I've had occasion to walk in and around Williams Park a lot lately; my office is located in the heart of downtown. It's really not as foreboding as it appears to be. The bums and weirdos are fairly thick in the area, but for the most part, they leave you alone if you leave them alone. I've rarely ever been hit up for a handout--I'm not sure if this indicates I'm not prosperous-looking enough to bother with, or if I just give off an unwelcoming aura. (In any case, I make it a point to not carry any pocket change, and little or no cash, so I can truthfully say I don't have anything to give out.)

It does appear to me that the imminent move-in of St. Petersburg College's downtown branch will turn Williams Park into a sort of de facto student commons area, which will be nice.

However, the one thing that strikes me--and I'm no city or parks planner--is that there seems to be too much paved terrain within Williams Park to make it as functional as city leaders would like. Although the park takes up an entire city block, it's really not that big, and the amount of sidewalks that crisscross it, along with the sizable band shell on the north side, makes it seem that much smaller. There's a good bit of green space (lawns and trees), but there doesn't seem to be any significant expanse of it where you could really lay out, have a picnic, or organize a friendly football game on it. I think the city should consider a new layout for the park, cutting down on the sidewalk area by 50 percent. The more uninterrupted grassy area and landscaping you have, the more attractive the park will be. Plus, less paved areas will probably give the bums less places to hang out.
Do you watch the movie trailers on that DVD you rent or buy? According to a new study from Knowledge Networks, 55% of you do.

Two thoughts on this:

- I notice that the writeup doesn't indicate whether those questioned said they actually liked watching those ads; it simply says that, yes, they admitted they do watch them. I realize that actively watching suggests you consciously want to watch, but that leads into my second thought...

- I believe that a lot of DVDs are set up so that you can't help but watch the ads and other crap they put on the discs. You can't skip over the ads, or even fast-forward past them when the disc is initially loading up. I know for sure that Disney rigged this a couple of years ago, and I wouldn't be surprised if they were still doing it.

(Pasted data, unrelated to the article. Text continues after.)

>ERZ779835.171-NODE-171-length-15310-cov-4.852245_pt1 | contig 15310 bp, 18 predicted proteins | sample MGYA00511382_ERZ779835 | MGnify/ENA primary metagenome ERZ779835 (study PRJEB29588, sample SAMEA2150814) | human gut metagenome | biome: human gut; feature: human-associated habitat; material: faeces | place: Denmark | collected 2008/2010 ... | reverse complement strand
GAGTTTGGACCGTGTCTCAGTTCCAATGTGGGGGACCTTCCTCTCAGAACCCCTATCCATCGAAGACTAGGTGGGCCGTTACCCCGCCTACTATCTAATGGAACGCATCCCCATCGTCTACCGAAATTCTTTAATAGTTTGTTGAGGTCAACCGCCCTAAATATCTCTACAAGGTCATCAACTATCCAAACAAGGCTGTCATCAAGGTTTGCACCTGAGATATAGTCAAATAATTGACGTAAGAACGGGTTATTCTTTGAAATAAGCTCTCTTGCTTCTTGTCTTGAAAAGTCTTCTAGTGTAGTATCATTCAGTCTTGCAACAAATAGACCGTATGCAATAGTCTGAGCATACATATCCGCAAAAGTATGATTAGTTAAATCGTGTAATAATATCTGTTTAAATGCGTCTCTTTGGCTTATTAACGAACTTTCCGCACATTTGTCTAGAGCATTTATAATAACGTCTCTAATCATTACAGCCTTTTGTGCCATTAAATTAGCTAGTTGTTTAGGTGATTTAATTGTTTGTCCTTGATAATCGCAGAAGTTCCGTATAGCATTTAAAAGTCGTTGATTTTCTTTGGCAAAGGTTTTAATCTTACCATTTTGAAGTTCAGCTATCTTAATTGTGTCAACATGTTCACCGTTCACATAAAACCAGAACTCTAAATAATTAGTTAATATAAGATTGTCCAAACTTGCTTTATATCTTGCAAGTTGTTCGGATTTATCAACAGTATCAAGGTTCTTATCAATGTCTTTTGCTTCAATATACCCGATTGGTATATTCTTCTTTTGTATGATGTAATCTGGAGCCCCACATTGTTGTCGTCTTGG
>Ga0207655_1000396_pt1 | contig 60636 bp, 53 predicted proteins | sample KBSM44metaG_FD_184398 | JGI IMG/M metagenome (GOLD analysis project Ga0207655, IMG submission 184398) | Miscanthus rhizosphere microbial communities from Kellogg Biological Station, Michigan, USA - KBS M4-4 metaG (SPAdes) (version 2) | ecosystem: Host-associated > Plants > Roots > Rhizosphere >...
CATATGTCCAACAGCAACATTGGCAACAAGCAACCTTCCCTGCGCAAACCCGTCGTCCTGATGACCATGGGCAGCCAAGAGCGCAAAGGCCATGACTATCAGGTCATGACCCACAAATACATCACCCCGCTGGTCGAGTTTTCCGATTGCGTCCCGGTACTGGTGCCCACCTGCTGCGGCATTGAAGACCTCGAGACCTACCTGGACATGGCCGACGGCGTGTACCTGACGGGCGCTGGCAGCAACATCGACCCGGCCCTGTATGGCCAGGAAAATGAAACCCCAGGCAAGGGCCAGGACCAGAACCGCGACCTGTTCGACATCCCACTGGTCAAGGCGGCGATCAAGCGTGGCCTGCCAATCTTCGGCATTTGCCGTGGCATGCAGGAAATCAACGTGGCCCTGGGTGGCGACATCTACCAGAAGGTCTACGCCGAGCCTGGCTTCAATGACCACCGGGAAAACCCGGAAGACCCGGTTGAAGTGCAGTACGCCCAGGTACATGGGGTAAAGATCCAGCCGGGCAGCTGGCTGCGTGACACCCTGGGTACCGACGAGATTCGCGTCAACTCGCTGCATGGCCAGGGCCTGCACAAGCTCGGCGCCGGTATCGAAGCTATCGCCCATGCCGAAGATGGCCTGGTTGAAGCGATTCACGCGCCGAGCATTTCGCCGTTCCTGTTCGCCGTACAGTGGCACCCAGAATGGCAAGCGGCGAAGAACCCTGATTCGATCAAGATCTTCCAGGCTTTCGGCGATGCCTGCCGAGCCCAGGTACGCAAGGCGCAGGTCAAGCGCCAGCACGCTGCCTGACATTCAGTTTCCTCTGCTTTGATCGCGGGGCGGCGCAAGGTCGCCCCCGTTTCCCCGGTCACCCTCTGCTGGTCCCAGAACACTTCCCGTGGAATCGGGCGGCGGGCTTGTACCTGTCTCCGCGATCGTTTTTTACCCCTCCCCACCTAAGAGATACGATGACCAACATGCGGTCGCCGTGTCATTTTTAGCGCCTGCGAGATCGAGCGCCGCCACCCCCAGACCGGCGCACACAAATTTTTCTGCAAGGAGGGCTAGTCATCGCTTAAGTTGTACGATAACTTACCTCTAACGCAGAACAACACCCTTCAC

So, if this is the case for a lot of DVDs, then these results don't mean shit. Polling a captive audience is pointless. The observation that movie ads might be more effective than a soda ad, as brought up by Jon Swallen at Universal McCann, is solid reasoning, but again, means nothing if the ads run no matter what.
Yes, we're all well aware of Ah-nold's bid for governor of California. And most of the country is having a good laugh, knowing that Schwarzenegger's electoral antics will be limited to one state, and that he can't ramp up his show onto the national, i.e. Presidential, stage.

Or can he? Being the astute political scholars that we are, we know that, thanks to Article II, Section 1 of the Constitution, the Austrian-born Terminator is ineligible to run for the United States' highest executive office. It would take an Amendment to change that. And it just so happens that U.S. Senator Orrin Hatch, R-Utah, is getting set to propose an Amendment that would allow foreign-born residents who have been citizens for 20 years be allowed to seek Presidential office (the 14-year residence requirement mentioned in the article is actually already a requirement, even for native-born citizens; see Article II, Section 1).